Now let's go back to the sprites we split up. For each sprite, copy the 'head' of the costume, and paste it into a blank card. Important: start with the first blank costume in your card sprite, and make sure to go in order! We should have six card costumes with six 'heads' now. For the next six blank costumes, copy the 'body' half of your sprites. Make sure to go in the same order you went in for the 'heads!'

If everything is correct, your matching pairs should all be six costumes apart from one another. For example, if your cat 'head' is the second costume, the cat 'body' should be the eighth costume (2 + 6 = 8). You can delete your other sprites now, we just needed them for copying and pasting!

Create costumes for Sprite
Paste

We'll see later on just how important this setup is. We're ready to jump into our code now!

4. "Deal" the Cards

Since we just have one card sprite, we'll need to use cloning to create eight cards for our game. We want our clones spread out across the project space when they're created. How will our card clones know where to go though?

Instead of moving our clones, it will be easier just to move the original sprite, and clone it in a new spot each time. Let's start our first card at (X: -160, Y: 100), and tell it to move over by (X: 110) each time. We'll create four clones in the first row (Y: 100) and four clones in the second row (Y: -100). The only thing we have to tell our clones to do (for now) is show up!

Deal the cards

5. Organize our Code

It's never too early in a project to start organizing! Often in fact, the earlier you start organizing, the easier your project will be to build. We're not going to write much new code in this step, just move code around. We're going to take the code we just wrote to "Deal" our cards, and put it under a Define Block.

Define Blocks are a great way to organize code. When we "Make a Block" in Scratch, we get two pink blocks, one big "Define" block in our coding area, and one small block on the left. Whenever you use the small block in your code, whatever code you put under its big Define block will trigger. So when we read our code now, instead of seeing a bunch of code blocks under "When Green Flag Clicked," all we see now is "Deal Cards." Nothing really changed in our project, but it makes a lot more sense when we read what happens when we click the green flag!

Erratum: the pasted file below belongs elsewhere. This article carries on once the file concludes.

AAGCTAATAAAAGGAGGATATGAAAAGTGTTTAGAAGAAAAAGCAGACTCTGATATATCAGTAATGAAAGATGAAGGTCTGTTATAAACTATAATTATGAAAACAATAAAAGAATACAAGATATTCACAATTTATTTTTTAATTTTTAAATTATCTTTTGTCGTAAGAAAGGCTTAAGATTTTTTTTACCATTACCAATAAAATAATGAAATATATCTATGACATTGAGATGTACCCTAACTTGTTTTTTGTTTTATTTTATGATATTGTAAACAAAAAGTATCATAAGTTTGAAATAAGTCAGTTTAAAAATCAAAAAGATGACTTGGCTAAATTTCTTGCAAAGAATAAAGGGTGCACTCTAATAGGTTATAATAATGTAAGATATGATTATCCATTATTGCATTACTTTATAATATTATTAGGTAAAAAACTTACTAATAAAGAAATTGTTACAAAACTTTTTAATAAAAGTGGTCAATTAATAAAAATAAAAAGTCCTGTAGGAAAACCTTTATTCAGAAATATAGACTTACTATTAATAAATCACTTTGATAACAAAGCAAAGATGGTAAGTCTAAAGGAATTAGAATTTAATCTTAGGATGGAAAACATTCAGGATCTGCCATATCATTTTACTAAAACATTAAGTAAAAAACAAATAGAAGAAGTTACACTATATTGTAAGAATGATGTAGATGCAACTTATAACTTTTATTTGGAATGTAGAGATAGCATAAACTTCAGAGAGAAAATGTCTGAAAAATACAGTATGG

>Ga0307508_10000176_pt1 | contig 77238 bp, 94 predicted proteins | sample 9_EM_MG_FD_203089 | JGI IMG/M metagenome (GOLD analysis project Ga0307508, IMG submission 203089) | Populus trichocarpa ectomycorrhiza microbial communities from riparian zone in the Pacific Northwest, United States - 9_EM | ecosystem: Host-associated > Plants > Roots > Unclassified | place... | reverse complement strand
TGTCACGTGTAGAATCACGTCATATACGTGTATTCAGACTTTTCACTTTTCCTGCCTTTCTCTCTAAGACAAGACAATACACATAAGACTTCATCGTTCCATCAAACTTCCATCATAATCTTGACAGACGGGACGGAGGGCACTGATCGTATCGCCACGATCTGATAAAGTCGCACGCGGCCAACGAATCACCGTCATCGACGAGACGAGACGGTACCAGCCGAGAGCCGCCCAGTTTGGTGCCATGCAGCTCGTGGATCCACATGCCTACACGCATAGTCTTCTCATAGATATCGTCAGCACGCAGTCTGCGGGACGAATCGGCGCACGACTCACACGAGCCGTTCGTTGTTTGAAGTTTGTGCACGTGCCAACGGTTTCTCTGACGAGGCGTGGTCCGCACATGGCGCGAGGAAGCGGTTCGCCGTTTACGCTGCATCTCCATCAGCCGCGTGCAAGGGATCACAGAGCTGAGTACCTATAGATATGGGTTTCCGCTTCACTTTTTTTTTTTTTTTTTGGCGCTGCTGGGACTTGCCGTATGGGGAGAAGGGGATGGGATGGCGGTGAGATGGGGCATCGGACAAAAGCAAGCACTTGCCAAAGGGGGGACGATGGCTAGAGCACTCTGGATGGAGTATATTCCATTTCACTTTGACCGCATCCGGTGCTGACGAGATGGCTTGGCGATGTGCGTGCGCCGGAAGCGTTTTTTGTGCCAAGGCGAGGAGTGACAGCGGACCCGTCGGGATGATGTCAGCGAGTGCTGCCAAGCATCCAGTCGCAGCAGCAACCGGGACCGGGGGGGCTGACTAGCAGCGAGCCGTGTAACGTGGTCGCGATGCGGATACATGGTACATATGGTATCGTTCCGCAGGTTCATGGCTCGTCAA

If you have a bunch of code blocks that are responsible for one task, you should consider creating a Define Block for that code. We'll see in the next few steps why using a define block will help us keep our code cleaner, too.

Organize your code
Put cards in the right spot

Now that we have our cards in the right spot, we need to figure out which costume each card will have. We'll do this by first making a List of all the costumes we need to use for the game, and then use that List to assign each card clone a different costume.

A list in Scratch is another type of variable, but instead of having one value, a list can contain multiple values. This is really handy when we have a lot of different, but related variables we need to perform the same operation with. Our related variables here are the costume numbers in our card sprite, and the operation we want to perform is assigning that number to a card clone.

6. Create our Costume List

Make a new List called 'Costume List,' and a new Define block called 'Pick Costumes.' Our game should be different every time we play it, so we want to pick random numbers for our costumes. There are two problems we have to solve though. First, we don't want to have the same costume come up twice, so no duplicates. Second, we have to make sure each costume's matching is in the list so we can make a pair!

Under the 'Pick Costumes' Define block, we'll first 'Delete all of Costume List,' so we get a new list every time we play the game. Then we'll use a new variable named 'Costume Number' to help us out. Until we have 8 items in our list ('repeat until length of Costume List = 8'), we want to assign 'Costume Number' a random number between 2 and 7 (these are all the 'head' costumes in our Card sprite).